Dr. Fred Wagshul prescribed the Ivermectin to Jeffery without seeing the patient. He does not have medical privileges at West Chester Hospital

Dr. Fred Wagshul prescribed the Ivermectin to Jeffery without seeing the patient. He does not have medical privileges at West Chester Hospital

On Monday, Butler County Judge Michael A. Oster Jr. reversed the original ruling and ordered the hospital to stop administering the unproven treatment to Jeffery

On Monday, Butler County Judge Michael A. Oster Jr. reversed the original ruling and ordered the hospital to stop administering the unproven treatment to Jeffery 

Dr. Wagshul testified that Jeffery's condition appeared to be improving but did not present any evidence. Oster wrote in his decision that Dr. Wagshul 'was only able to say that Smith 'seems to be' getting better after receiving ivermectin.'

Julie also claimed that she believes that the drug is working.  

When Oster asked if continued doses of the unproven treatment would benefit Jeffery, the doctor answered 'I honestly don't know,' according to court records. 

In his court order, Oster cited several public health organizations, including the Food and Drug Administration and the Center for Disease Control, who have warned against the use of Ivermectin to treat COVID.

The FDA stated that the use of the drug to prevent or treat COVID 'is dangerous.' Yet the drug used to kill parasites in barn animals is being falsely touted as a treatment for COVID and has lead to an increasing amount of overdoses. 

Last month the FDA tweeted 'You are not a horse. You are not a cow. Seriously, y'all. Stop it.' 

The CDC issued a health advisory on August 26 stating that the treatment 'is not authorized or approved' and that adverse effects caused by 'misuse and overdose' has increased. 

Oster stated in his order, 'While this court is sympathetic to the Plaintiff and understands the idea of wanting to do anything to help her loved one, public policy should not and does not support allowing a physician to try 'any' type of treatment on human beings.'

Oster claimed that there was not enough evidence to prove that the Ivermectin had improved Jeffery's condition in the last two weeks

Oster claimed that there was not enough evidence to prove that the Ivermectin had improved Jeffery's condition in the last two weeks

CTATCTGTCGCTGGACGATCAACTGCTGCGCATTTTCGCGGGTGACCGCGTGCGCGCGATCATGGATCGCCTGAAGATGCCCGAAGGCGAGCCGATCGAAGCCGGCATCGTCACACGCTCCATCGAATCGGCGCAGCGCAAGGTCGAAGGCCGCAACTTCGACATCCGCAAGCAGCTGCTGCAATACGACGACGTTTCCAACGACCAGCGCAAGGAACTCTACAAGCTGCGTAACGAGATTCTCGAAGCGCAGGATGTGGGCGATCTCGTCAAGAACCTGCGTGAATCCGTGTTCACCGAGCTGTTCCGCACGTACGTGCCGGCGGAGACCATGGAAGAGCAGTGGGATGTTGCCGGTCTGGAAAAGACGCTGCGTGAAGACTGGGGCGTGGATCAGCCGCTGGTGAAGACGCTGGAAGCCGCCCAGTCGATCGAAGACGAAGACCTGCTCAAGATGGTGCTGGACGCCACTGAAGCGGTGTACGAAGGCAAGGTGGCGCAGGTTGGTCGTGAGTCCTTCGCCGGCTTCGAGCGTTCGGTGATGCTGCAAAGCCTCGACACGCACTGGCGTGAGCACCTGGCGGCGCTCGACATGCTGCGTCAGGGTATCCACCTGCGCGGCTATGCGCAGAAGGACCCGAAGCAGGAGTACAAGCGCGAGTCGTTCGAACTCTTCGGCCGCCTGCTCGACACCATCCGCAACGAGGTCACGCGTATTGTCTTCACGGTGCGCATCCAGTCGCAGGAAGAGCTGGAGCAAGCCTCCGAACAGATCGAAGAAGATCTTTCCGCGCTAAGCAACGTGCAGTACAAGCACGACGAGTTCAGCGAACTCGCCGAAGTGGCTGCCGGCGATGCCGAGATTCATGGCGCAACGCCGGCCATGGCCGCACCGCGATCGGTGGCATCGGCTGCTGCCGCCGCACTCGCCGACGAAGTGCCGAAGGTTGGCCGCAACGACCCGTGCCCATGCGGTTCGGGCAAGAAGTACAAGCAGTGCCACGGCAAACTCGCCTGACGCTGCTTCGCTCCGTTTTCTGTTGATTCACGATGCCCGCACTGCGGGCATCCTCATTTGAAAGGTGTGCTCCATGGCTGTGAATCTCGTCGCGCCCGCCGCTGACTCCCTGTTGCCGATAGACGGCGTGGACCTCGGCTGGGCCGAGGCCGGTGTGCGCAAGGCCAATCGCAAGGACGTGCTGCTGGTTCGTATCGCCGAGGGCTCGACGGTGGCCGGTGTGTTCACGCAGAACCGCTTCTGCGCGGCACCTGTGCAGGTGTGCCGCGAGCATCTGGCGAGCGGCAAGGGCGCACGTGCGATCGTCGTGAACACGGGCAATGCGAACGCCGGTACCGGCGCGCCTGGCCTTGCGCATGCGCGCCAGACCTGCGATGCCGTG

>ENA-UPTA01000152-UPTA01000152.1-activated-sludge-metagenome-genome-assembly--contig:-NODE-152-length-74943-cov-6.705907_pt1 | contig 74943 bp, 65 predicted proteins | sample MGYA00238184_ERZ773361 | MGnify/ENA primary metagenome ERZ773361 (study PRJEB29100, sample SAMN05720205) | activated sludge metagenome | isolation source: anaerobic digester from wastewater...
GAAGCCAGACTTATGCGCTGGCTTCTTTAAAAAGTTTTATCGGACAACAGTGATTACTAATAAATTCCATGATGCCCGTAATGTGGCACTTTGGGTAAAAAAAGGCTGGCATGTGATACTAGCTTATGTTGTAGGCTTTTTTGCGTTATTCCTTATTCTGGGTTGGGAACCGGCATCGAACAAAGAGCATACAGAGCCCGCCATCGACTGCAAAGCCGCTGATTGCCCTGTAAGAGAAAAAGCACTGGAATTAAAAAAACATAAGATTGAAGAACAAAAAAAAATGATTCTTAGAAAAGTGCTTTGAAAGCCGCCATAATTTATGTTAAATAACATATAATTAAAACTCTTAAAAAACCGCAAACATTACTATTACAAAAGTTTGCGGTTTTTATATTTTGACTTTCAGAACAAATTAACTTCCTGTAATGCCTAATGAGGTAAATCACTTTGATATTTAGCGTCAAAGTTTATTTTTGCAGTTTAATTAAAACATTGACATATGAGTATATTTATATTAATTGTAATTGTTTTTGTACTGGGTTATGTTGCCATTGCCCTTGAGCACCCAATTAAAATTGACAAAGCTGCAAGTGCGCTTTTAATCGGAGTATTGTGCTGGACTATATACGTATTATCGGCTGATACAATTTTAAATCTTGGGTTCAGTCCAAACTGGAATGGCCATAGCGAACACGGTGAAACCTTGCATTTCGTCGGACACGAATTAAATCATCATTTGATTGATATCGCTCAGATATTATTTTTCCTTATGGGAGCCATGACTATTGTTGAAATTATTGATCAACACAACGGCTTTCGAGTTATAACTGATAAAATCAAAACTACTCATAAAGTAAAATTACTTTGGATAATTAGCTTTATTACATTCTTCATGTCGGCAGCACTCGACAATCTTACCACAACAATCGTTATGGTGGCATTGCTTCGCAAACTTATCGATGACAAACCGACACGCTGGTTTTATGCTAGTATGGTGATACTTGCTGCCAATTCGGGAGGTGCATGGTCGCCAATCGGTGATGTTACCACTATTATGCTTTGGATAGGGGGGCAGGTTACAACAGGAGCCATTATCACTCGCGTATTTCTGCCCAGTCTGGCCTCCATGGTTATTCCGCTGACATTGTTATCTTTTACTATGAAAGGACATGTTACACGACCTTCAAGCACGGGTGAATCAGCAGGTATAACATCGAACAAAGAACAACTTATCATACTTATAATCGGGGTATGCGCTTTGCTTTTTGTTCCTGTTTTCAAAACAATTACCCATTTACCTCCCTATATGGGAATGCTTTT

The FDA and CDC have warned against using the 'dangerous' treatment to prevent or treat COVID suggesting that people wear mask and get vaccinated

The FDA and CDC have warned against using the 'dangerous' treatment to prevent or treat COVID suggesting that people wear mask and get vaccinated  

However, the judge did rule that Jeffery could be transferred to another hospital where Dr. Wagshul has medical privileges to continue the use of Ivermectin. 

Jonathan Davidson, an attorney representing Julie Smith, said to The Post 'Fortunately, Mr. Smith was able to receive 14 days of treatment of Ivermectin, during which time his condition did improve. While he has likely received his last dose at UC West Chester hospital, we can only hope his condition continues to trend positively.'

UC Health released a statement which read: 'At UC Health, we respect the expertise of our clinicians and appreciate the scientific rigor used to develop treatments, medications and other therapies. 

'We do not believe that hospitals or clinicians should be ordered to administer medications and/or therapies, especially unproven medications and/or therapies, against medical advice. We are grateful for the judge’s careful consideration and for the judicial process in this matter.

'This news, while positive in support of respect for science and the expertise of medical professionals, does not change the fact that there are many people suffering from COVID-19 in our communities. We implore all members of the community to do what we know works: wear a mask, become fully vaccinated and use social distancing whenever possible.'